Here's a disturbing trend: Between 1996 and 2010 the number of teenagers aged 13-19 having elective cosmetic surgery has increased by 548% - from around 14,000 procedures to 76,841 last year, according to American Society of Plastic Surgeons (ASPS). The vast majority of these surgeries are rhinoplasty, followed by octoplasty (ear-pinning, typically), breast augmentation, asymmetry correction and reduction, and liposuction.
Why would so many kids go under the knife?
Almost without exception, the surgeries are performed in response to teasing, bullying and low self-esteem. The ASPS says that teens "tend to have plastic surgery to fit in with peers, to look similar," by "improv[ing] physical characteristics they feel are awkward or flawed, that if left uncorrected, may affect them well into adulthood." Thirteen-year-old Nicolette Taylor (shown above) had a nose job after kids at school teased her; the "Hey, big nose," comments followed her to Facebook before her parents stepped in and opted to have Nicolette's nose reconstructed. She's not alone, either -- ABC reports that at least 90,000 such surgeries were performed last year “to avoid being bullied.”
Of course, a teenager can't just walk into a doctor's office and request a consult. Richard D'Amico, president of the ASPS, speaking with U.S. News and World Report, says that for anyone under age 18, a parent or guardian must be present and the prospective patient must have the maturity to understand the procedure, be able to express that "the desire for surgery does not reflect what a parent, friend, or boyfriend desires" and have realistic expectations. Even so, it becomes obvious when looking at the numbers that often surgery is a knee-jerk response to what most adults would consider the norms of teenage interaction. And it seems to skip over that "it builds character" thing that previous generations admired so strongly before plastic surgery was so widespread and available. Succinctly, Sheri Reed of The Stir asks, "[Plastic surgery], in no way, attempts to deal with the emotional matters behind a bully's behavior, nor does it teach the teen who hates herself the important life lesson of resilience."
How do parents justify plastic surgery for their children?
There are no laws governing the minimum age for cosmetic procedures. Standard policy requires that a patient reaches a point of growth maturity beforehand, which is determined by monitoring changes in shoe size or height. There are two types of procedures: corrective and cosmetic. In the first camp, you have surgeries to repair deviated septa, cleft palates, under- and over-bites and any malformation or physical impairment that affects the quality of life.
One teenager in the news recently will be having a series of procedures to correct her severe underbite; while kids do tease her about her protruding jaw, Samantha Weichhan's orthodontists Drs. Jerry Blum and Margo Brilliant argue that the process is not cosmetic. "It’s kind of like if you have somebody that one leg is 4 inches shorter than the other leg, and they say to straighten it out is an aesthetic thing. No, it’s not an aesthetic thing. Yeah, you will look better if you’re standing straight on both legs, but point is, it’s a functional problem.”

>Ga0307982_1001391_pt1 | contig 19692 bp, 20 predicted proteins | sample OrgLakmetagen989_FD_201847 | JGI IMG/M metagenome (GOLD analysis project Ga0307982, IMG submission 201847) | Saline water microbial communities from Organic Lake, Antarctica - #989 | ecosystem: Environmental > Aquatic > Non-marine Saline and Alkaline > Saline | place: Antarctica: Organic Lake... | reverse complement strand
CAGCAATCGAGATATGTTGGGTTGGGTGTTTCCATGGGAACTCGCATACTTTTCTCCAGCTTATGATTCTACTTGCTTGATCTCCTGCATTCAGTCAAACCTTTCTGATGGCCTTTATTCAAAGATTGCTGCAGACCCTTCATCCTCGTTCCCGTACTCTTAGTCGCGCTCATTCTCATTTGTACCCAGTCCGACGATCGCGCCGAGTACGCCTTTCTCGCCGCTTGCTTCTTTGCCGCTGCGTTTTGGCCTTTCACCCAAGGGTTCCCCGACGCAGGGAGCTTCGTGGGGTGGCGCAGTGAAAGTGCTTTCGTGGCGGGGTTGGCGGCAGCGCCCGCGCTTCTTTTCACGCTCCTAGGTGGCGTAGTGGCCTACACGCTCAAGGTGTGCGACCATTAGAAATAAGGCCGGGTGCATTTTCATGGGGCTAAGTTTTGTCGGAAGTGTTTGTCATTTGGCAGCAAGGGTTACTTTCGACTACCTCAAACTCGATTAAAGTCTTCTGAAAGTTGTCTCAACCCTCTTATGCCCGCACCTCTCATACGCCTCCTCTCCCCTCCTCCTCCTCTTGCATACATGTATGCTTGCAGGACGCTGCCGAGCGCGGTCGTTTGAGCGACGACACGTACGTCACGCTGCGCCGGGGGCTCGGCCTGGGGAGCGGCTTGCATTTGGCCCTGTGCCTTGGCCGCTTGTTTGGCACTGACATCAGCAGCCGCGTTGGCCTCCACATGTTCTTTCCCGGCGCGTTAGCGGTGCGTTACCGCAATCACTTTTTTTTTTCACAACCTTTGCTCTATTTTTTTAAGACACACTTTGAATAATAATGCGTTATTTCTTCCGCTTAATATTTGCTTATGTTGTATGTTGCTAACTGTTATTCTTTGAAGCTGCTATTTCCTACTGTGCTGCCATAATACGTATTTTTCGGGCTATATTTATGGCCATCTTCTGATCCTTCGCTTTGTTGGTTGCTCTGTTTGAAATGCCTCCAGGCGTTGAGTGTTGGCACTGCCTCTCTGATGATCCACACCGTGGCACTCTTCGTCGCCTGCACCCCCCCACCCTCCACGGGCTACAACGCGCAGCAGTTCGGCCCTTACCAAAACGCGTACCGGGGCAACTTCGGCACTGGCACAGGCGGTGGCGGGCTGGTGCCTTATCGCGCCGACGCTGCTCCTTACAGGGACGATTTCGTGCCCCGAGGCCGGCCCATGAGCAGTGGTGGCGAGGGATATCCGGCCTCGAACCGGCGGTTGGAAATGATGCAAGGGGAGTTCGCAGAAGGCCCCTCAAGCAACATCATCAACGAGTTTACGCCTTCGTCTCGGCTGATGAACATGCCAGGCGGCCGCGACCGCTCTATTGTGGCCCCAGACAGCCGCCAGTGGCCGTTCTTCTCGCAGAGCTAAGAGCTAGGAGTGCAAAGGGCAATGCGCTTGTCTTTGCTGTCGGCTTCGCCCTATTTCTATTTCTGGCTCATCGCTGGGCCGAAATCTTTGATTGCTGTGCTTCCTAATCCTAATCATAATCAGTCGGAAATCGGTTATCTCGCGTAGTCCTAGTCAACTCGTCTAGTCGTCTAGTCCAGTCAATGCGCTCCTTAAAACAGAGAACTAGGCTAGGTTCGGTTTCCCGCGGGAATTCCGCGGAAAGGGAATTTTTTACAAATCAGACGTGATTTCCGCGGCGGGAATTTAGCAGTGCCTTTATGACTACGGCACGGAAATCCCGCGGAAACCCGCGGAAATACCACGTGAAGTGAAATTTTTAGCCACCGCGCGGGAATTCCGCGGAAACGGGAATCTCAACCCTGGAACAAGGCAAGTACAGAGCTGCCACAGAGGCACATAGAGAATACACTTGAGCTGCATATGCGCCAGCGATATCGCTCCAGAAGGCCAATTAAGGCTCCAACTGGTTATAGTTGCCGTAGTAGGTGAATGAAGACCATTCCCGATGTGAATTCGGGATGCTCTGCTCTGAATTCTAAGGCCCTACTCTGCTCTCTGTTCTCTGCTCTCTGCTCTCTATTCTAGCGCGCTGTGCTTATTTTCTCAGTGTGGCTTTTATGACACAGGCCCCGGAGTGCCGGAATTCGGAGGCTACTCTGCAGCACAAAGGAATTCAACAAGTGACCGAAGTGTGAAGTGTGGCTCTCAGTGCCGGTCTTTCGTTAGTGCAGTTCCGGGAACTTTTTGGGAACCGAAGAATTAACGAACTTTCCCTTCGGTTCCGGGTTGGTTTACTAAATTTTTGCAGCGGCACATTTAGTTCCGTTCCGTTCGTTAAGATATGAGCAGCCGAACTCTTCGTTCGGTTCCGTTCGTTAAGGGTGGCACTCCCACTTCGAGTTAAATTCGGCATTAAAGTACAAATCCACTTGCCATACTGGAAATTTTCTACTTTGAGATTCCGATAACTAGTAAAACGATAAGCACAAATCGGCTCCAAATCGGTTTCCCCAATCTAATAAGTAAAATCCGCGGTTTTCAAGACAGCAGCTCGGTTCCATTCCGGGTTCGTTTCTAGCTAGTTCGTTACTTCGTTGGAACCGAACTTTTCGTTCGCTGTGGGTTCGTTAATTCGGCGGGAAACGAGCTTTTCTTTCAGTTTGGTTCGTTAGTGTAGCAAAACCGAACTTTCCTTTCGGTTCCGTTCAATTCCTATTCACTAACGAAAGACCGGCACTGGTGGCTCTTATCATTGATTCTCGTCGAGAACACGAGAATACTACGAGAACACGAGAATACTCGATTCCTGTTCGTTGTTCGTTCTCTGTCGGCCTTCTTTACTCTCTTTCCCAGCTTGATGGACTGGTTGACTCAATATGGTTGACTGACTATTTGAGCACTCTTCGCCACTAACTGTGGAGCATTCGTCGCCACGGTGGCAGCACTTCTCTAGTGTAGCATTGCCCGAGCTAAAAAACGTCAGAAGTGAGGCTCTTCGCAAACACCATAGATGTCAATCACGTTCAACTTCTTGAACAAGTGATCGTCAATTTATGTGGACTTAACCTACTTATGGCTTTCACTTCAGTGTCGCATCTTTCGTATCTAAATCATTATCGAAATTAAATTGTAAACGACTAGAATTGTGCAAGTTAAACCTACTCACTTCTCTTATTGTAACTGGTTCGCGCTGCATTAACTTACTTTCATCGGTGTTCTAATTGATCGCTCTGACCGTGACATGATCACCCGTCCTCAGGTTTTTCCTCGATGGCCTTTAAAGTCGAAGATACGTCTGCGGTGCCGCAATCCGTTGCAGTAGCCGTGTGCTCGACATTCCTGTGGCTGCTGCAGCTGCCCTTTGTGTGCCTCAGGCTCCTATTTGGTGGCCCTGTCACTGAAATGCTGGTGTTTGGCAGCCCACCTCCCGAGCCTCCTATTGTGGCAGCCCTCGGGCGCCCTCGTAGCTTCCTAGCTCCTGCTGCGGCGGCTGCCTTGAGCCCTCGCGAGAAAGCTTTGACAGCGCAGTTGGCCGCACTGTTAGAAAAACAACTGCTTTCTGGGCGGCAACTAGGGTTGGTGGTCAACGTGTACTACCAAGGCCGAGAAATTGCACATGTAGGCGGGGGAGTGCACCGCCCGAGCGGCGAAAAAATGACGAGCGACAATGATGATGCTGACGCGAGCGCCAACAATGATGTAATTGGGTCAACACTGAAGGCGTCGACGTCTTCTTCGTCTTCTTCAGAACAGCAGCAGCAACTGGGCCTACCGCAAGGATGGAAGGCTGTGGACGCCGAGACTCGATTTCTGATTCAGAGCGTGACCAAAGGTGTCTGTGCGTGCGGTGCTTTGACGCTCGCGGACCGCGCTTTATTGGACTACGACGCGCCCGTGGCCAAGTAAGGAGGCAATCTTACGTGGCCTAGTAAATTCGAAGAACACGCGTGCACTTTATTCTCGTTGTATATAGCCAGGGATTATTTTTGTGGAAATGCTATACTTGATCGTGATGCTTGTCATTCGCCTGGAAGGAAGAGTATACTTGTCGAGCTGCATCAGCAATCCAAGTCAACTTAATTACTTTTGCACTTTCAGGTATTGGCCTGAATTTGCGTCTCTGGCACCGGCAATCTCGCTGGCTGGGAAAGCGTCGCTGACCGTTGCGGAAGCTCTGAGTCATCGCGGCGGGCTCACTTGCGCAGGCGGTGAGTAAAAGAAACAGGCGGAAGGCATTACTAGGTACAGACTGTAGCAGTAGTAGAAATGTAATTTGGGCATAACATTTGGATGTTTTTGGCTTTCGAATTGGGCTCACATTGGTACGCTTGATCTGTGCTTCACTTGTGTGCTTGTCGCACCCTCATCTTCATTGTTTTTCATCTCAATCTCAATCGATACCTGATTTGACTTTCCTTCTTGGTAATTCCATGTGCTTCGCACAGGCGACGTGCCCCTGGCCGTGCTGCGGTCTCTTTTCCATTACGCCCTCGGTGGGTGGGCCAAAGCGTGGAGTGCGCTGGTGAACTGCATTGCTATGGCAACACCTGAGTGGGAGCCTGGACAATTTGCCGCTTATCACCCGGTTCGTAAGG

But those aren't the worrying procedures. In Nicolette Taylor's case, whose nose operates just fine, getting cosmetic surgery to change the way she looks in response to some posts on a Facebook wall (which, incidentally, are not supposed to be opened by 13-year-olds according to Facebook's Terms of Service), the reasoning becomes a little hazier. Rob Taylor, Nicolette's father, explains it this way to ABC: "You send them to a good school. You’d buy them shoes. You’d get them braces, which we did. It’s that kind of thing.” The parents of Kaitlyn Clemmons, who gave their 18-year-old daughter breast augmentation surgery as a Christmas gift, see the pain of the procedure as something akin to the pain after a trip to the gym. "Everything comes with a price," her stepfather says. Tracy Carp, who had breast augmentation at 17 with her parents' consent and recently underwent a second procedure to reshape a "slight bump" on her nose, says that "a little bit of cosmetic work" has helped his daughter "feel much better about herself . . . and healthier."
What price hotness?
A new nose or sleeker profile aren't free, even if the surgery is performed pro bono or paid for by insurance. The ASPS urges teenagers and their parents to remember that "plastic surgery is real surgery, with great benefits, but also carries some risks." In 2008, Pennsylvania courts awarded $20 million to a family of an 18-year-old girl who died from what was "likely a pulmonary embolism after liposuction." The same year, 18-year-old Stephanie Kuleba of Florida died of malignant hyperthermia, a rare reaction to anesthesia, after undergoing cosmetic breast surgery. “This is something that can happen in any surgery, on any part of the body, in any setting,” D’Amico said.
Other risks? MRSA infection, a deadly strain of staph, which killed more US patients in 2008 than AIDS. Unskilled or shady surgeons, like the man who gave Priscilla Presley injections of "industrial, low-grade silicone" after convincing her that it was a miracle fix for wrinkles. And then there are always the kids who will tease you for having a nose job or breast implants.
Given all the factors that accompany an elective procedure, would you consent to or support plastic surgery for your own kids if they were being teased about their physical appearance?
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